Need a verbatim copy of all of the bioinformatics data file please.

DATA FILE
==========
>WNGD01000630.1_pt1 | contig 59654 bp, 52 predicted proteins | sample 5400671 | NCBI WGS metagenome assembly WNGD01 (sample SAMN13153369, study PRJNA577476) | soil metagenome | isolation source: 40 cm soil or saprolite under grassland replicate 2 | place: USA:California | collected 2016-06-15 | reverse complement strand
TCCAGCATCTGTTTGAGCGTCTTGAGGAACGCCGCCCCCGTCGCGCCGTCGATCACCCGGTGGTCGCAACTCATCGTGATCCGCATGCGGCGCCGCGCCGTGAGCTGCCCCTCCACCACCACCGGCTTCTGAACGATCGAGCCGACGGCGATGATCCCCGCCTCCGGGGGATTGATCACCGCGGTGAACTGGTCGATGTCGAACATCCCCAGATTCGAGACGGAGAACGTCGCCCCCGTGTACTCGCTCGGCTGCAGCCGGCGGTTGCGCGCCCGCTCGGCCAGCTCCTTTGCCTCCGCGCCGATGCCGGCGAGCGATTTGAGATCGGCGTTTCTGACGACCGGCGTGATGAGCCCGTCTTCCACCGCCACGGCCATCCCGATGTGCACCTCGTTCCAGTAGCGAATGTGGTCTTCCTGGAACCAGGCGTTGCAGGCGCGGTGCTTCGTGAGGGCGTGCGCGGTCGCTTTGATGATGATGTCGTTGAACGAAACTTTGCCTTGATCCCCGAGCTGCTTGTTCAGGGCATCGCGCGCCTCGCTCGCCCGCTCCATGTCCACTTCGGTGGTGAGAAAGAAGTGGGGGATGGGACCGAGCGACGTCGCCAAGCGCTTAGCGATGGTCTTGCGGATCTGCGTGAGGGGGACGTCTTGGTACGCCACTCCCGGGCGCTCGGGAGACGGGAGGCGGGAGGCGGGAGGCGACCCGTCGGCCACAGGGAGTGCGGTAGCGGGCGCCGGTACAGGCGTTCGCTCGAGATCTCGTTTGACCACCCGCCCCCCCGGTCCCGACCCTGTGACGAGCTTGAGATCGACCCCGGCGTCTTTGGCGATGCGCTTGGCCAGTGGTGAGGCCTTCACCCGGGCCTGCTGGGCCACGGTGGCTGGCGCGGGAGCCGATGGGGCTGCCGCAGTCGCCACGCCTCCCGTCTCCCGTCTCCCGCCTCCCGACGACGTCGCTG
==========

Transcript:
>WNGD01000630.1_pt1 | contig 59654 bp, 52 predicted proteins | sample 5400671 | NCBI WGS metagenome assembly WNGD01 (sample SAMN13153369, study PRJNA577476) | soil metagenome | isolation source: 40 cm soil or saprolite under grassland replicate 2 | place: USA:California | collected 2016-06-15 | reverse complement strand
TCCAGCATCTGTTTGAGCGTCTTGAGGAACGCCGCCCCCGTCGCGCCGTCGATCACCCGGTGGTCGCAACTCATCGTGATCCGCATGCGGCGCCGCGCCGTGAGCTGCCCCTCCACCACCACCGGCTTCTGAACGATCGAGCCGACGGCGATGATCCCCGCCTCCGGGGGATTGATCACCGCGGTGAACTGGTCGATGTCGAACATCCCCAGATTCGAGACGGAGAACGTCGCCCCCGTGTACTCGCTCGGCTGCAGCCGGCGGTTGCGCGCCCGCTCGGCCAGCTCCTTTGCCTCCGCGCCGATGCCGGCGAGCGATTTGAGATCGGCGTTTCTGACGACCGGCGTGATGAGCCCGTCTTCCACCGCCACGGCCATCCCGATGTGCACCTCGTTCCAGTAGCGAATGTGGTCTTCCTGGAACCAGGCGTTGCAGGCGCGGTGCTTCGTGAGGGCGTGCGCGGTCGCTTTGATGATGATGTCGTTGAACGAAACTTTGCCTTGATCCCCGAGCTGCTTGTTCAGGGCATCGCGCGCCTCGCTCGCCCGCTCCATGTCCACTTCGGTGGTGAGAAAGAAGTGGGGGATGGGACCGAGCGACGTCGCCAAGCGCTTAGCGATGGTCTTGCGGATCTGCGTGAGGGGGACGTCTTGGTACGCCACTCCCGGGCGCTCGGGAGACGGGAGGCGGGAGGCGGGAGGCGACCCGTCGGCCACAGGGAGTGCGGTAGCGGGCGCCGGTACAGGCGTTCGCTCGAGATCTCGTTTGACCACCCGCCCCCCCGGTCCCGACCCTGTGACGAGCTTGAGATCGACCCCGGCGTCTTTGGCGATGCGCTTGGCCAGTGGTGAGGCCTTCACCCGGGCCTGCTGGGCCACGGTGGCTGGCGCGGGAGCCGATGGGGCTGCCGCAGTCGCCACGCCTCCCGTCTCCCGTCTCCCGCCTCCCGACGACGTCGCTG